Wal-Mart is up to its briefs in legal problems, but the company wasted no time this week, in the middle of its hyped Annual Meeting, to threaten legal retaliation against the Center for Community and Corporate Ethics. The CCCE began sending pre-recorded phone message into households in the Bentonville, Arkansas area this week. The message aroused the legal team at Wal-Mart as well. According to the Bentonville Daily Record, here is the phone message that awoke the retail giant: “Hello, I’m calling with a special message for anyone who works for Wal-Mart. As you know, Wal-Mart has had a number of serious legal and ethical problems. To help make Wal-Mart a better and more fair place to work, the Center for Community and Corporate Ethics is seeking anyone who knows of wrongdoing within Wal-Mart. You will be treated with complete confidentiality. Call toll free at 1-800-577-1635. Again, 1-800-577-1635. This has been a message from the Center for Community and Corporate Ethics. You can learn more at WalmartWatch (.) com. Thank you for your time and assistance.” The website mentioned is sponsored by the CCCE. Wal-Mart responded to the campaign by sending the CCCE a cease and desist letter. A Wal-Mart spokesman told the newspaper, “We have alerted our associates that these calls are being made. We think this is a desperate attempt to try to collect information and embarrass the company.” The retailer obviously is hoping that the phone number given does not ring, yet the company itself recently set up an “Ethics Hotline” for employees at Wal-Mart to do the same thing — report cases of ethical abuse — so the company is criticising CCCE for doing the same thing the company has already done. One of Wal-Mart main complaints in their letter was that the CCCE “designed the tone and content of your computer-generated telephone message to create confusion about the identity of the caller…We have in fact received reports from individuals who have mistakenly believed that Wal-Mart sponsored the message.” However, the message clearly states it is sponsored by the CCCE. The CCCE responded to Wal-Mart’s threat by stating, “We will continue the (calls) on the schedule we have planned.” Wal-Mart also complained that the phone calls represented an “uninvited solicitation of legal complaints with automated phone messages”, which they say is not allowable under Arkansas law. They also suggested that the automatic calls might be illegal, because they “mask” a caller’s location from residential caller ID — yet Wal-Mart has used automated telemarketing services across the country in many ballot question races they have financed. Finally, Wal-Mart complained that the calls were intentionally timed to coincide with the company’s annual meeting, to which the CCCE agreed, “It was absolutely timed to coincide with the shareholders meeting.”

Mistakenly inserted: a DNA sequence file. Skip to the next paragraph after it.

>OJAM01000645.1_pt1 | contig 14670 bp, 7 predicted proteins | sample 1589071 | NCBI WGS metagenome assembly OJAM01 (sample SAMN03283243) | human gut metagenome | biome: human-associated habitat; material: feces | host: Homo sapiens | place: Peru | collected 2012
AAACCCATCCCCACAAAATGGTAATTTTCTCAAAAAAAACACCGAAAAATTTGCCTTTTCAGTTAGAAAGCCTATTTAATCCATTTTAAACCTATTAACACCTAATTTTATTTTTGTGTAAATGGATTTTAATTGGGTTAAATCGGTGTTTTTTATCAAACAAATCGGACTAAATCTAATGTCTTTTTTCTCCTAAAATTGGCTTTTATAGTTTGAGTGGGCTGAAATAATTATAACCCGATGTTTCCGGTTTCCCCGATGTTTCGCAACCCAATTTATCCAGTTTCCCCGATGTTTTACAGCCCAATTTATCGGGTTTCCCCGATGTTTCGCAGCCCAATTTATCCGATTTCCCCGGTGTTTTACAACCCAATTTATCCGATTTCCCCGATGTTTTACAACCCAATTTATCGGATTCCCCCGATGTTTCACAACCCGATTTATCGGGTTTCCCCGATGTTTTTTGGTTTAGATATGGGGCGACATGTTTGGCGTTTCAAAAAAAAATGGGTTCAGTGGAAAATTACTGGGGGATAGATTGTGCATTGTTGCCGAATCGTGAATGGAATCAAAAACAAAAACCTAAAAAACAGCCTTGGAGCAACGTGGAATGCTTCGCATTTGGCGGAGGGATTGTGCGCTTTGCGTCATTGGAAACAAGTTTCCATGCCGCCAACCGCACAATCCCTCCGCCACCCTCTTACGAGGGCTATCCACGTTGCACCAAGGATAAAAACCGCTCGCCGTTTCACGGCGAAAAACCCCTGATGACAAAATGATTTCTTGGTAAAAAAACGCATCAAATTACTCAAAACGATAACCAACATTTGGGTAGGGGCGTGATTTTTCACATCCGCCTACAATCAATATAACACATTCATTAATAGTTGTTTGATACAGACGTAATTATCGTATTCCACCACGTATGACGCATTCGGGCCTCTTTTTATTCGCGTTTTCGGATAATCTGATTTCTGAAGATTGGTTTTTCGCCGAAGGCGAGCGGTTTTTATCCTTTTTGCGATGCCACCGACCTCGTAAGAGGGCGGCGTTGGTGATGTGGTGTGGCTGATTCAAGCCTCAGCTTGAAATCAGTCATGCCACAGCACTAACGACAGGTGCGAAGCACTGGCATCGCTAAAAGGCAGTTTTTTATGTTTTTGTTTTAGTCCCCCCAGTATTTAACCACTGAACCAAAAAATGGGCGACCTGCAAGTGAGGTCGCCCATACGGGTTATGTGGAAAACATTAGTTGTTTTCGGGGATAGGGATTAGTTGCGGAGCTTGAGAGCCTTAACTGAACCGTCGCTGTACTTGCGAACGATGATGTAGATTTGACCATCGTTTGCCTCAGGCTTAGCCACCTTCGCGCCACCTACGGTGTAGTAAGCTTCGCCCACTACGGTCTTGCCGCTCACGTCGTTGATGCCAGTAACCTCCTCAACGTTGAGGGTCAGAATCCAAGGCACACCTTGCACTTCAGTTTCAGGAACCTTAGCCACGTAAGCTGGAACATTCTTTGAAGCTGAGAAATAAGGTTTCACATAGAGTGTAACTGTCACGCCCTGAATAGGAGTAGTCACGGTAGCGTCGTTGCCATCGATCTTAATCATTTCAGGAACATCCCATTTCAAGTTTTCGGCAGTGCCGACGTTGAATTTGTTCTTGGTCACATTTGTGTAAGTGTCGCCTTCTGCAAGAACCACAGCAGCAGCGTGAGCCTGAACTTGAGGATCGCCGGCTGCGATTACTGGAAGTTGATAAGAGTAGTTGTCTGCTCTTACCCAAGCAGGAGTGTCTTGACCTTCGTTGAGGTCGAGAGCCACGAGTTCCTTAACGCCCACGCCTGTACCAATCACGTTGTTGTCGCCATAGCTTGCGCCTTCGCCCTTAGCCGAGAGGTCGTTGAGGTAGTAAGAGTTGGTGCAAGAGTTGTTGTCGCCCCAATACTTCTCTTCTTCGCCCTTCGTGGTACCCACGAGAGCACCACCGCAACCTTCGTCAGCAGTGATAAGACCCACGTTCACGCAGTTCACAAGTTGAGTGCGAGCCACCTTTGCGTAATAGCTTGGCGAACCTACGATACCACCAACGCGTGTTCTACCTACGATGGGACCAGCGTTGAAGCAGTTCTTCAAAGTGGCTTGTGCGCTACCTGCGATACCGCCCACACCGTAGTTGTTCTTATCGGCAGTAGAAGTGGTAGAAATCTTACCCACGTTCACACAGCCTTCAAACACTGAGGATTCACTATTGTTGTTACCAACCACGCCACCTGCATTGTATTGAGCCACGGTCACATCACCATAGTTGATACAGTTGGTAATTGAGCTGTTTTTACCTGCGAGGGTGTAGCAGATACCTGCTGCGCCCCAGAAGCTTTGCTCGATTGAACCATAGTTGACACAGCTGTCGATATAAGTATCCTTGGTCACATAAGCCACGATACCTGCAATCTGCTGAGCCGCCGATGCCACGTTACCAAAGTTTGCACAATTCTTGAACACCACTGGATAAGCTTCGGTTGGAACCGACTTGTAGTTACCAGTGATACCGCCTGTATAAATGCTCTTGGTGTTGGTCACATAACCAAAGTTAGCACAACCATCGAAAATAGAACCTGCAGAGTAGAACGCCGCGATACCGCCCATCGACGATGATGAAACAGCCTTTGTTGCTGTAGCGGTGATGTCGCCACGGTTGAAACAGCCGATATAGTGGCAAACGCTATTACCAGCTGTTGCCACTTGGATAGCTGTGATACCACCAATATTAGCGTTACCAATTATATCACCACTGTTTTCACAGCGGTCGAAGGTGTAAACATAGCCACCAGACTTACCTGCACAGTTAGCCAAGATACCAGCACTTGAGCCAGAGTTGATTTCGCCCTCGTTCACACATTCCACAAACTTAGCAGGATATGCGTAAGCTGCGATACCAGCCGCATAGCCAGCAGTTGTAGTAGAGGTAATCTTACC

The CCCE noted that Wal-Mart “is a company with mounting legal and public relations problems,” The group noted that the ethics campaign is likely to be broadened to reach a national audience. “We are keenly interested in people’s responses,” the CCCE said. “Our phone lines have been absolutely nuts.” Wal-Mart could save everyone a lot of trouble by just making public the transcripts of the ethics calls it receives from its workers on its company Ethics Hotline. In the February, 2005 issue of “Wal-Mart World”, a newsletter for its workers, the retailer introduced its Office of Ethics, encouraging associates to call the Ethics Office “to report an ethics allegation”, assuring workers that “you may request to remain anonymous.” The company told its workers “it is your responsibility to report unethical behavior.” Wal-Mart admits that “there are gray areas where the difference between right and wrong isn’t clear.” In this CCCE case, a Wal-Mart employee who thinks he or she has witnessed an ethics violation, is doing just what the company said it was their responsibility to do: report the allegation. They just happen to be calling a different number than the one Wal-Mart recommends. So CCCE is only reinforcing the need to report ethical lapses. For anyone who wishes to report ethical violations to Wal-Mart as well as CCCE, the Wal-Mart Ethics Office can be reached at 800-963-8442 (800WMETHIC) or [email protected] You can even fax them ethical issues at 479-204-9865. For an earlier story on Wal-Mart’s Office of Ethics, search Newsflash by “ethics”.